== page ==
The refurbishment complete, we built a new workshop containing a CNC machine, a laser cutter, a 3-D printer and benches with hand tools. This is equipment that members of the public would usually never get to use and making such equipment available was key to the Silk Mill’s new offering. And, as the project progressed, there was no shortage of people wanting to give it a try.
Derby’s industrial collections are considerable. The items range from tiny 18th Century porcelain figures moulds all the way up to a huge Rolls-Royce RB211 engine, which hangs in one of the halls at the Silk Mill. Inevitably the RB211 would be included somehow, but everything else was up for debate, so we held a series of object sessions at the city’s main museum and invited the public to become citizen curators.
This was very different to traditional museum practice: our curators’ knowledge was only one part of the story – the public’s perception of their local history, their interests and emotions regarding the items were relevant too.
This process allowed us to whittle down our long list and, upon moving into the space, we started the process of considering how to present the items, as well as provide the amenities people expect at a museum, including a shop, café, seating and workshop space.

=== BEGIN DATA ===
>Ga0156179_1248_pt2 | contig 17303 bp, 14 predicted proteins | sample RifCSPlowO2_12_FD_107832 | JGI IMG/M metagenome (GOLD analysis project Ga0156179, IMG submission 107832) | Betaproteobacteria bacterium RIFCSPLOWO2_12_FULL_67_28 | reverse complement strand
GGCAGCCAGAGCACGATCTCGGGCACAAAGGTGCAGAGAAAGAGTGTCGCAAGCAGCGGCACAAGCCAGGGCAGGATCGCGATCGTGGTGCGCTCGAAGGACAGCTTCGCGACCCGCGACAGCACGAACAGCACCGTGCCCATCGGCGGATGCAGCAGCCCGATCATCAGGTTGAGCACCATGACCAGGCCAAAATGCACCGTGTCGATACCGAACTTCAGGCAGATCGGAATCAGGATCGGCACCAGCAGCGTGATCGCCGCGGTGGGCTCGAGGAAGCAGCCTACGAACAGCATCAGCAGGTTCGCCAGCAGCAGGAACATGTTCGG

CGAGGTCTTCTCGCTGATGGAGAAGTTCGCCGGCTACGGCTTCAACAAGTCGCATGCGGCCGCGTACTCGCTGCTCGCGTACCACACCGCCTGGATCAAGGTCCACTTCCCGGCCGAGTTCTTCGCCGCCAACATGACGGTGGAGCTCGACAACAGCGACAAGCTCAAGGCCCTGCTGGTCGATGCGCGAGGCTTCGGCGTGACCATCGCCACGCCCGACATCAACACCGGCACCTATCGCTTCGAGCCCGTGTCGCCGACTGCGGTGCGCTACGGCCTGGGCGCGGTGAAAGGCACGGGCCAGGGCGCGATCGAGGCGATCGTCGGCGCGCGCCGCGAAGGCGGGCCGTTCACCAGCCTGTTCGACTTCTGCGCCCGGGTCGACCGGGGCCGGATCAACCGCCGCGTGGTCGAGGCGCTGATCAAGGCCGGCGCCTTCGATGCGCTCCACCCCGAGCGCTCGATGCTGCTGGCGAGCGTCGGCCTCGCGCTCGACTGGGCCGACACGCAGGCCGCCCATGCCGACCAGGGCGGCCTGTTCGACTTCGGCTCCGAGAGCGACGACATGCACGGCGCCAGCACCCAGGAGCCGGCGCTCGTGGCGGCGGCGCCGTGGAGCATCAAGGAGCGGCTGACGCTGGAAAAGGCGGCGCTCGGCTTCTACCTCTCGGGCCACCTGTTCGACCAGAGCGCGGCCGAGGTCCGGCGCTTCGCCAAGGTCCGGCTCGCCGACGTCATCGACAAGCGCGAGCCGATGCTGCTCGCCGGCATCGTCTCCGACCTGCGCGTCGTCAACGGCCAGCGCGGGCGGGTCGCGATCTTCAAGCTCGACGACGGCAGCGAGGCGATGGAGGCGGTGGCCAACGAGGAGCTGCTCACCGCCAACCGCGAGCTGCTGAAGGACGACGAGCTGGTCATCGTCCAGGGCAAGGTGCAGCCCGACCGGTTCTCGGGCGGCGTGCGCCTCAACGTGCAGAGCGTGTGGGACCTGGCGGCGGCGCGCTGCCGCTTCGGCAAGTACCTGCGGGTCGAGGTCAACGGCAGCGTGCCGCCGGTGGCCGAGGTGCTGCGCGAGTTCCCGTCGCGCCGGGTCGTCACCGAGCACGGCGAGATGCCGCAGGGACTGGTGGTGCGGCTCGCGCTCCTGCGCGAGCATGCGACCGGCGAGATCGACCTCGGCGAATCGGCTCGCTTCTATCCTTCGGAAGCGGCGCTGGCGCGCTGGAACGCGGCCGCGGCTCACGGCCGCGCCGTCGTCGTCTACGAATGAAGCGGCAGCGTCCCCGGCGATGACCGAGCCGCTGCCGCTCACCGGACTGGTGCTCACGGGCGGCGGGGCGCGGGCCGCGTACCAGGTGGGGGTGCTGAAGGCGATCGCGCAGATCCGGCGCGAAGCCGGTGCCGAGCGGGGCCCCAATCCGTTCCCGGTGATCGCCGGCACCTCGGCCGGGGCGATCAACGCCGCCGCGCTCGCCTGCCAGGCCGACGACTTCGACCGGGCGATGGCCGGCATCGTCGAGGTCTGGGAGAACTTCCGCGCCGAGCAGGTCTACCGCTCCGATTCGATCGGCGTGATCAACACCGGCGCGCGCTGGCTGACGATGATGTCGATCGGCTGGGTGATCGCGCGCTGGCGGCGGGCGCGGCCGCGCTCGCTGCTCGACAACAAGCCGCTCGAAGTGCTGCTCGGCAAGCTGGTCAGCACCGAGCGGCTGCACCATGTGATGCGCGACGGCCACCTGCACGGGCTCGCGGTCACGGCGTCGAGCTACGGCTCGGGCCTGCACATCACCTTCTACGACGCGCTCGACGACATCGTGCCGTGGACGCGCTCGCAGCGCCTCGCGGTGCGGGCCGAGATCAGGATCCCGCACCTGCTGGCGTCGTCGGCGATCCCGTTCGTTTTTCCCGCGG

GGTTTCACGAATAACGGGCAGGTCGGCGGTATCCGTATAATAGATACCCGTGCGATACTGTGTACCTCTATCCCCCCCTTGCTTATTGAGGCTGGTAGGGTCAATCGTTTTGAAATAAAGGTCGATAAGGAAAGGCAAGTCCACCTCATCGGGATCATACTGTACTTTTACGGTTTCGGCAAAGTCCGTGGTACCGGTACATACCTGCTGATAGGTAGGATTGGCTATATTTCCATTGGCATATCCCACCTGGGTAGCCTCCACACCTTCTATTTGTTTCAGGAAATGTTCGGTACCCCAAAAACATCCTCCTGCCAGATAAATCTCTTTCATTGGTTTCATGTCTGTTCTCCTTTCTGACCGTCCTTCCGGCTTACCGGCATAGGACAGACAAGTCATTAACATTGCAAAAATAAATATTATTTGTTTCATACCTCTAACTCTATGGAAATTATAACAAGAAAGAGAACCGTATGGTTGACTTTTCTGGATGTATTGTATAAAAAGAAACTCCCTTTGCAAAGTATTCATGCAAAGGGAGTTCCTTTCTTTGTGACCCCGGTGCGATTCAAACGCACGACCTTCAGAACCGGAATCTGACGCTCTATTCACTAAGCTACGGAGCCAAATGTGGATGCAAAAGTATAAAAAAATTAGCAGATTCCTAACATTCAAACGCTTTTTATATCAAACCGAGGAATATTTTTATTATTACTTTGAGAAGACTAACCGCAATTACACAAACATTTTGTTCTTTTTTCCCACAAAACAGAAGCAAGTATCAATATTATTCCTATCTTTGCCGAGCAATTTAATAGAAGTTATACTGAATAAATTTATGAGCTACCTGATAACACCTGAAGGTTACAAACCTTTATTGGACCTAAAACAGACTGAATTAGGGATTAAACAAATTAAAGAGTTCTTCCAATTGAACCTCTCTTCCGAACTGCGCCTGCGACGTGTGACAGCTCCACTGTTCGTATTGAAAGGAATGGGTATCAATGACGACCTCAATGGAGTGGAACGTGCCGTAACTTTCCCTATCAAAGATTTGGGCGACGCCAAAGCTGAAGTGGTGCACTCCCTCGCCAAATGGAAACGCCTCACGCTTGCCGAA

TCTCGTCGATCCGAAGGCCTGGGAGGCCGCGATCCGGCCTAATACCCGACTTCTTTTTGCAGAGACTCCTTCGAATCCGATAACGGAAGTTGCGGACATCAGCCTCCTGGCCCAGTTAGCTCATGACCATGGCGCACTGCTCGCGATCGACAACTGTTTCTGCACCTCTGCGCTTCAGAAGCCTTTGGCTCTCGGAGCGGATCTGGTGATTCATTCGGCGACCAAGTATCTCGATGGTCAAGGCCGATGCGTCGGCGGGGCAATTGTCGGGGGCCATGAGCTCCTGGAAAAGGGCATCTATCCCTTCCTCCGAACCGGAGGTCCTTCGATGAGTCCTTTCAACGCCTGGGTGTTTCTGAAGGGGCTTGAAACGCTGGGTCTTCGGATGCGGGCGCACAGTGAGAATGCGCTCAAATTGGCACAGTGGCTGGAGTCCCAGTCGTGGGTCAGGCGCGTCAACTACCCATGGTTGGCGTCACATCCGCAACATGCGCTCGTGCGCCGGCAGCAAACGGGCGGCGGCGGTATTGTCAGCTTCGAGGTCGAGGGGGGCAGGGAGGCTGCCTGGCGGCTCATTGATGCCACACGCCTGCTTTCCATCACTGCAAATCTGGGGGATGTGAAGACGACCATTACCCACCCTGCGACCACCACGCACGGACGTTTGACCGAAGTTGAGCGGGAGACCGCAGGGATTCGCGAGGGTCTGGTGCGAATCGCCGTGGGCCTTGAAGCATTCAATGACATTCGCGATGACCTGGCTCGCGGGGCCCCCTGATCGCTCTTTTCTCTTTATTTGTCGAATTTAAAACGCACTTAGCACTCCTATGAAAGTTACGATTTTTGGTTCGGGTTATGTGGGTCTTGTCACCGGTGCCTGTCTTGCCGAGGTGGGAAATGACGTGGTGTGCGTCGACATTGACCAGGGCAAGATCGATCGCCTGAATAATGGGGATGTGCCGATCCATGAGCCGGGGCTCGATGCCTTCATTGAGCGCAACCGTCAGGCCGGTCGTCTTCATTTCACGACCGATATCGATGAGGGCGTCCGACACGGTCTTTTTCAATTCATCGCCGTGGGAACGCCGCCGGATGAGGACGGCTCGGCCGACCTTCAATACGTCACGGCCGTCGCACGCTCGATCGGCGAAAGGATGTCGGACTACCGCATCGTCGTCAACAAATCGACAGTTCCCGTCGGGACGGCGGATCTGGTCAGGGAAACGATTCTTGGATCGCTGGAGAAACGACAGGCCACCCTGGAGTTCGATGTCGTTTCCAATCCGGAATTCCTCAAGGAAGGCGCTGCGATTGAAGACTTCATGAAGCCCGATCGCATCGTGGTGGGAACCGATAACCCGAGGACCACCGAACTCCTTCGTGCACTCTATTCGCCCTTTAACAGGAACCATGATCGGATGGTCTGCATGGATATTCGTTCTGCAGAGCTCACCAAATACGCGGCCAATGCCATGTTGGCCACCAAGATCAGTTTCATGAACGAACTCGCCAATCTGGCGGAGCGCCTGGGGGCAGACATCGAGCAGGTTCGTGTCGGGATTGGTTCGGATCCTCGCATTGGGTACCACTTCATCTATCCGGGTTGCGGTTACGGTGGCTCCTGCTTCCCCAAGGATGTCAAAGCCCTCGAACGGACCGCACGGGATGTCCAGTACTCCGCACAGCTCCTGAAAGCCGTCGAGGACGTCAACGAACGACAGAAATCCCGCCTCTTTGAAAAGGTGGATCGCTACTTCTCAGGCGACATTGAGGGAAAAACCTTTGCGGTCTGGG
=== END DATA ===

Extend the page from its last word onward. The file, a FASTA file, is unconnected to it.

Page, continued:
Thanks to local media coverage, social media, posters, leaflets and personal recommendations, word of the project spread. We began to run workshops during the week and gradually increased the numbers of sessions, bringing in schools and local companies as well.
Some concentrated on specific projects – such as our hexpods, which are hexagonal display cases, or our string walls to divide the space – or shared their time between a number of them. We canvassed everyone’s opinions as much as possible and let them steer the process.
Over the past two years, we have attracted more than 30,000 people to more than 100 events and we have learned a great deal about the Derby public. The diversity of volunteers has been remarkable, involving many different ages, occupations and interests. We have had children and parents, retired people, people unwinding after work and students taking a break from their studies. Among them was a third year architecture student, Nicola, who was studying at the University of Derby, but wanted to let off steam by doing something creative, while another, Kwadro, heard about the project through a friend and brought his sons along.